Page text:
There has been a lot of earnest discussion on Fantasy forums recently about female heroines cavorting around in skimpy leather costumes with a lot of attitude and a huge weapon that in reality they probably wouldn’t be able to lift off the ground. Edghill’s take on the whole business back in 2002 pretty much nails all the arguments – in an a sharp, amusing book where her protagonist, an ex-Olympic gymnast, finds herself an overnight star playing in a hugely successful TV show, The Incredibly True Adventures of Vixen the Slayer – think of Princess Xena meeting the first series of Heroes… Nearing the end of a long, gruelling shooting schedule, liberally peppered with wall to wall publicity gigs, Vixen is confronted with three oddly dressed characters in her dressing room, pleading for her help as a hero…

It is a classic and oft-visited Fantasy theme that someone from our world gets mysteriously transported across to another dimension (as reprised in the BBC’s new Saturday night offering Atlantis), normally in a pre-industrial world where horsepower is the norm. So it is here… Edghill plays beautifully with our expectations as Gloria/Vixen finds herself rapidly out of her depth. There are some very funny moments as Gloria finds herself trying to fulfil the brief of visiting heroine, using studio props. Her fight with a monster using the prop sword with a blunt edge had me sniggering aloud – while wincing when another character gets badly mauled in the process, because Edghill also provides us with a cracking adventure story as a bonus.

In addition to the story, we are treated to an article about Vixen the Slayer which will be very familiar to anyone who has read any kind of fanzine, as well an episode synopsis at the back of the book. Overall, this book is a joy and a delightful surprise. Thank you Baen for providing it on Kindle free of charge. Thank you Rosemary Edghill for writing it… And if you enjoy reading Fantasy adventure stories, or watching them on TV, then track down this book. You’ll be really glad you did…

The Adventures of Mike and SJ – Episode 13


This thread started on a forum Mike and I shared, when we started playing off each other about this alternative/fantasy persona we each gave ourselves. Since then, we’ve started writing a novel together and Mike has had a number of books published as Michael D. Griffiths (The Chronicles of Jack Primus, Part I, The Chronicles of Jack Primus, Part II, Eternal Aftermath) while I’ve been busy rewriting several books and establishing my Creative Writing classes at Northbrook College. But though he writes horror and I write sci fi, when we get together, we write… differently! So I thought I’d put a slice of our combined madness on my blog…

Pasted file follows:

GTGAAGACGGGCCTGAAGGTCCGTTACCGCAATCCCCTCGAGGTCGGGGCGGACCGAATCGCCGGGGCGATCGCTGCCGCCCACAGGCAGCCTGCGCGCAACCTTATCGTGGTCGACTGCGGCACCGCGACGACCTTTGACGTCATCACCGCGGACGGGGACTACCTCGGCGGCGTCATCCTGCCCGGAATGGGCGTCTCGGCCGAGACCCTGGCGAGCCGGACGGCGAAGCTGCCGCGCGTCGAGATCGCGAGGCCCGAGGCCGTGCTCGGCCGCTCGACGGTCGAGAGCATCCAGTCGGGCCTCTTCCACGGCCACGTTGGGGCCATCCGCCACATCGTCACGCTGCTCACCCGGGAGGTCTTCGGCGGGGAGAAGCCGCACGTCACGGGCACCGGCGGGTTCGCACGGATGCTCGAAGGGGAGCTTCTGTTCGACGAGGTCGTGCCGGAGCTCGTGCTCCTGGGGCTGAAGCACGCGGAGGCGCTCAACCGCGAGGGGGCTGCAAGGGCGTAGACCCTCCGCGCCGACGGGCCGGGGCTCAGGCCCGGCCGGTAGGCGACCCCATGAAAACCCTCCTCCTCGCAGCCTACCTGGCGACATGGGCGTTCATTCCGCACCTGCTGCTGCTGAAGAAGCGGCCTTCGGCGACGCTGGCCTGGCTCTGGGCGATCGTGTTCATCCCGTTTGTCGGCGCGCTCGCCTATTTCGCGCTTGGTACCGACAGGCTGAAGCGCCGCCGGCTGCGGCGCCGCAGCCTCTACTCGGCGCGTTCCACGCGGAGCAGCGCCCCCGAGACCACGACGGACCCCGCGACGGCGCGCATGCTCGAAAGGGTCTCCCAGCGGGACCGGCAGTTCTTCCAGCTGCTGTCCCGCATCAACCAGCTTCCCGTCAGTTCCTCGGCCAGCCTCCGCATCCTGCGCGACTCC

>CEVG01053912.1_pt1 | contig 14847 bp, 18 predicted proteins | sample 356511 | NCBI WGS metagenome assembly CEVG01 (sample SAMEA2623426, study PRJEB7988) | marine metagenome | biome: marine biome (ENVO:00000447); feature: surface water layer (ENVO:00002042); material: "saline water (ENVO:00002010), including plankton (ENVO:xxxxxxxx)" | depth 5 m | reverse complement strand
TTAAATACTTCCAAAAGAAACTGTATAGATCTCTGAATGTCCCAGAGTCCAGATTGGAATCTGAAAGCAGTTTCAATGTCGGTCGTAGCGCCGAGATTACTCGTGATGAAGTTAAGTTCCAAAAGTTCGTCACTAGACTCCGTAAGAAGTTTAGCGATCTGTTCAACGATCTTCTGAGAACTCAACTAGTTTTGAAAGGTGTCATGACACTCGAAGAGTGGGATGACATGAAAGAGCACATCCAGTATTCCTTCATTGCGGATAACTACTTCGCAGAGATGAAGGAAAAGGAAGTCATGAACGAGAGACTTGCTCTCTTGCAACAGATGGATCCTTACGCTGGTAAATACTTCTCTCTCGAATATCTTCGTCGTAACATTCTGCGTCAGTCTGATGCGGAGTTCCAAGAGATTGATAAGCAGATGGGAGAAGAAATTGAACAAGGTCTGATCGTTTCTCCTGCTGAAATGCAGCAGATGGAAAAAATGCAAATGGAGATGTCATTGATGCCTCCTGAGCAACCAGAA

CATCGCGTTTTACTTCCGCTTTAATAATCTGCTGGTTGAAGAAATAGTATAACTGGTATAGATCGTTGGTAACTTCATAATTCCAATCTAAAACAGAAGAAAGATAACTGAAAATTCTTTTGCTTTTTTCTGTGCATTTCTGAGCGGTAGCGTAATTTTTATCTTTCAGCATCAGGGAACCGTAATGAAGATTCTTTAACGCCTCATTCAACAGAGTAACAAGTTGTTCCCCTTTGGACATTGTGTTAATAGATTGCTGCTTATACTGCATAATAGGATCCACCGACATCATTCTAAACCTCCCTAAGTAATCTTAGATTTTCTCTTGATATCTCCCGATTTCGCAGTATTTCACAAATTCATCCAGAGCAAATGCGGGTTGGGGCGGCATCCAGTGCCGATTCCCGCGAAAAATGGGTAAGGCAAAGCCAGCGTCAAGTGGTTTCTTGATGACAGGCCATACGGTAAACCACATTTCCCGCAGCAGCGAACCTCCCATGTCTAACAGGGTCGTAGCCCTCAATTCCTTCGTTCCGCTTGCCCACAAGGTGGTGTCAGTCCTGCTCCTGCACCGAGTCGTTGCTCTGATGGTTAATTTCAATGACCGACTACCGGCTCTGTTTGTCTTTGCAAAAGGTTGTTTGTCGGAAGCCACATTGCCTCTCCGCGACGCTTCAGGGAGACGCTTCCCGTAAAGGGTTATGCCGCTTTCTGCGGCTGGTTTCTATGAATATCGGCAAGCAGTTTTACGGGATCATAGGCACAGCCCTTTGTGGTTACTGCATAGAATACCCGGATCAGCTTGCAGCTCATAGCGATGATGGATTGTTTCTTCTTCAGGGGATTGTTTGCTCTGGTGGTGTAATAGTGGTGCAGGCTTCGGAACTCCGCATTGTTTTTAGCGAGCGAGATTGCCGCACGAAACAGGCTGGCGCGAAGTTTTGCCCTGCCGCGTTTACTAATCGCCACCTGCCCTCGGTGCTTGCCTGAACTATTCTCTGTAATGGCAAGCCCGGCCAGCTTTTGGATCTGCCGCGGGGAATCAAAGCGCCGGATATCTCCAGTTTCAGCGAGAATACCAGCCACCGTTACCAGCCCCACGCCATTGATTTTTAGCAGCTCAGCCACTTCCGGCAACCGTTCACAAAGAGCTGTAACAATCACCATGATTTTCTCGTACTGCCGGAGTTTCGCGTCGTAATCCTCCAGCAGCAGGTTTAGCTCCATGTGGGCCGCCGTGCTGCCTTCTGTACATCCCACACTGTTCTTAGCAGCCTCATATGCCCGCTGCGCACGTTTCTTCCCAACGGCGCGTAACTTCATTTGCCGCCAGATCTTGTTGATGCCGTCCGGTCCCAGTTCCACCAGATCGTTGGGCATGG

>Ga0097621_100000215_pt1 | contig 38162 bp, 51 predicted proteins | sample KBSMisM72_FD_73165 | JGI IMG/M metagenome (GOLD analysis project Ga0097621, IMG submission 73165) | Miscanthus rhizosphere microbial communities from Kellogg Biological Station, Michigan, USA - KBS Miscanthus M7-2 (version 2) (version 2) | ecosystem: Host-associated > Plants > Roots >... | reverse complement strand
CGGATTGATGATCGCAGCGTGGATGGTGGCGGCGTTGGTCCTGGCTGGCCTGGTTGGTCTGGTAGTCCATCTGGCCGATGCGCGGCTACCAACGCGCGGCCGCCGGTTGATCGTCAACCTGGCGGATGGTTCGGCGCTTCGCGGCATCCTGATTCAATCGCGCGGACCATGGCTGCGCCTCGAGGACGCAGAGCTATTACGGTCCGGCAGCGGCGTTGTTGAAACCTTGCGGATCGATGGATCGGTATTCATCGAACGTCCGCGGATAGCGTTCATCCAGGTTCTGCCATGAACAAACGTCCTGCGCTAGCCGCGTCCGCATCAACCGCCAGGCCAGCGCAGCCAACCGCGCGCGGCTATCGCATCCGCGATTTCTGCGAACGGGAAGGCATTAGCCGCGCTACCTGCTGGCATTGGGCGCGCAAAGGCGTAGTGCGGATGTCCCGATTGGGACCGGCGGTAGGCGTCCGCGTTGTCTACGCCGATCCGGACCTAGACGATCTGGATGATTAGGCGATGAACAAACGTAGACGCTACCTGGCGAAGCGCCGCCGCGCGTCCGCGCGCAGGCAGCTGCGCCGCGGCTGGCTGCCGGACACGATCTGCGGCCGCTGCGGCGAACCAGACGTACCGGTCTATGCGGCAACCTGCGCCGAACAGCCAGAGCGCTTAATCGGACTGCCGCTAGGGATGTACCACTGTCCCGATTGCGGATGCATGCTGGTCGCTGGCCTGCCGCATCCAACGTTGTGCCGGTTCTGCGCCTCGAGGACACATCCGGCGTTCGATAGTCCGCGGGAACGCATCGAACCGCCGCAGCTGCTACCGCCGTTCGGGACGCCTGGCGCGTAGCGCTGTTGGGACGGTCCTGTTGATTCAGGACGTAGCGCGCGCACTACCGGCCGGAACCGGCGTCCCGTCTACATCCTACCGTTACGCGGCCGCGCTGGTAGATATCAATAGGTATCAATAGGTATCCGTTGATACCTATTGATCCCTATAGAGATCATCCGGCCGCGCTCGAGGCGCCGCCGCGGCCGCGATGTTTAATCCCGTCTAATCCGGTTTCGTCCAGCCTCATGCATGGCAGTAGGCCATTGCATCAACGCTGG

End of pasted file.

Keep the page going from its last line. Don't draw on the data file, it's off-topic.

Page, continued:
Oh dear, we are heading back to the castle I so recently escaped from. Oh my. At least Dahtoe is free. I wonder if he can get help?

Oh. The driver says we are being invited to dinner, along with the twenty MIB that are surrounding us. Jack and I finally share a laugh while we watch SJ preparing herself for the dinner.

‘One should always look their best for a proper formal meal. This man could be a Count or perhaps a Duke. I wonder if he’s married?’

‘He’s evil,’ Jack reminds her.

‘He’s probably loaded then, isn’t he?’ SJ continues to instruct us on proper manners with a zeal equal to her earlier cursing. I groan as we were finally led into the banquet hall.


I just HATE it when Mike puts words in my mouth, like that. And now, they’re CURSE words! As if I would let Aunt Gertrude down like that!

And it’s no good Mike and Jack rolling their eyes and making sarky comments when I gave them a crash course in table manners – theydining-etiquette-tips-M3_Q1_267 surely need it. Mike is just about on nodding terms with basic cutlery when he’s on his own – but get Jack sitting across the table and he just REVERTS. Ever watched a 2 year old eating a banana? Well, that’s more or less the level of finesse that the Dining Duo demonstrate when demolishing their food.

Oh no… Just look at this Banqueting Hall – the long table adorned with acres of crisp white damask tablecloth. Solid silver candlesticks loaded with white candles; their flickering light ricocheting off the glittering crystalware and shining ranks of cutlery. Oh my… look at this – soup spoons, fish knives and forks, main course, cheese knives. Ooo – and the napkins are folded into swans!

Wish I was wearing a nice dress… Aunt Gertrude would LOVE this. And the man seated to my right looks very… smooth. It’s always nice to see a man wearing a really well-fitted suit. Mmm like his aftershave. Trouble is – I’ve Jack sitting on my left. And is he excited or impressed with all this?

No – he’s got that scrunched look on his face – you know – like the grumpy garden gnome with the fishing rod who never catches anything… ‘Know what this fuss all means,’ he mumbles, jerking his head at the table. ‘Means they gonna muck ’bout with the chow. They’ll be spendin’ aller time bringin’ fancy-antsy stuff on plates. Two chews an’ it’ll be gone. Can’t ‘bide my chow bein messed with…’

Oh dear… I have a BAD feeling about this meal. ‘Please Jack, don’t do anything, now… Let’s make a good impression.’

‘Wanna make up yer min’ which side yer on, wimmin,’ he growls.

Here comes the starter… Ooo – caviar – yum! On waver-thin toast you can almost see through! Mm…

‘See? I tol yer. Fish eggs! That’s not gonna keep a man goin’, is it now?’